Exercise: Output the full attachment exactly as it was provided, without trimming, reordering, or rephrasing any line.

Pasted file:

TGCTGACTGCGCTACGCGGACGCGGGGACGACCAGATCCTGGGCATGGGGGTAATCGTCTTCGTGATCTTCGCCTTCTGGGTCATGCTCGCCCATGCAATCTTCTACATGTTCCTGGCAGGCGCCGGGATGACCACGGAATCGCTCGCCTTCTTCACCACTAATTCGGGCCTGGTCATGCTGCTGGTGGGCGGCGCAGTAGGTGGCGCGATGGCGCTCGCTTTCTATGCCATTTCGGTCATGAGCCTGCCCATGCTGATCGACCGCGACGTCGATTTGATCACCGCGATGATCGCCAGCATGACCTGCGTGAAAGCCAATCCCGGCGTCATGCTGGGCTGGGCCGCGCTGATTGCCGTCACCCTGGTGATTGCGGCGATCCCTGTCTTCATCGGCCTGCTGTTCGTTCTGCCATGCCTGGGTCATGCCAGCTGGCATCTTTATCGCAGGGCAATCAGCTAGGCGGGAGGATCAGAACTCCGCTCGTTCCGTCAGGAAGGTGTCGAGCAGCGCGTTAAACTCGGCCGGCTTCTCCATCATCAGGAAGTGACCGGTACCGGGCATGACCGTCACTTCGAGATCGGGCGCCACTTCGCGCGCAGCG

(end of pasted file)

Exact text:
TGCTGACTGCGCTACGCGGACGCGGGGACGACCAGATCCTGGGCATGGGGGTAATCGTCTTCGTGATCTTCGCCTTCTGGGTCATGCTCGCCCATGCAATCTTCTACATGTTCCTGGCAGGCGCCGGGATGACCACGGAATCGCTCGCCTTCTTCACCACTAATTCGGGCCTGGTCATGCTGCTGGTGGGCGGCGCAGTAGGTGGCGCGATGGCGCTCGCTTTCTATGCCATTTCGGTCATGAGCCTGCCCATGCTGATCGACCGCGACGTCGATTTGATCACCGCGATGATCGCCAGCATGACCTGCGTGAAAGCCAATCCCGGCGTCATGCTGGGCTGGGCCGCGCTGATTGCCGTCACCCTGGTGATTGCGGCGATCCCTGTCTTCATCGGCCTGCTGTTCGTTCTGCCATGCCTGGGTCATGCCAGCTGGCATCTTTATCGCAGGGCAATCAGCTAGGCGGGAGGATCAGAACTCCGCTCGTTCCGTCAGGAAGGTGTCGAGCAGCGCGTTAAACTCGGCCGGCTTCTCCATCATCAGGAAGTGACCGGTACCGGGCATGACCGTCACTTCGAGATCGGGCGCCACTTCGCGCGCAGCG